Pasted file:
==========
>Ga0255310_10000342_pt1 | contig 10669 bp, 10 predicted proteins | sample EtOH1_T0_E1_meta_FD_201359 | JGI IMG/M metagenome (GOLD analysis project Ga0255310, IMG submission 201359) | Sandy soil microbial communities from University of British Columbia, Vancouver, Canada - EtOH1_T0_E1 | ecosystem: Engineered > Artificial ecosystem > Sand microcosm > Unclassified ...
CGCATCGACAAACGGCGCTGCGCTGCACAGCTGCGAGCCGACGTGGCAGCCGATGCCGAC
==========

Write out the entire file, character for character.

>Ga0255310_10000342_pt1 | contig 10669 bp, 10 predicted proteins | sample EtOH1_T0_E1_meta_FD_201359 | JGI IMG/M metagenome (GOLD analysis project Ga0255310, IMG submission 201359) | Sandy soil microbial communities from University of British Columbia, Vancouver, Canada - EtOH1_T0_E1 | ecosystem: Engineered > Artificial ecosystem > Sand microcosm > Unclassified ...
CGCATCGACAAACGGCGCTGCGCTGCACAGCTGCGAGCCGACGTGGCAGCCGATGCCGAC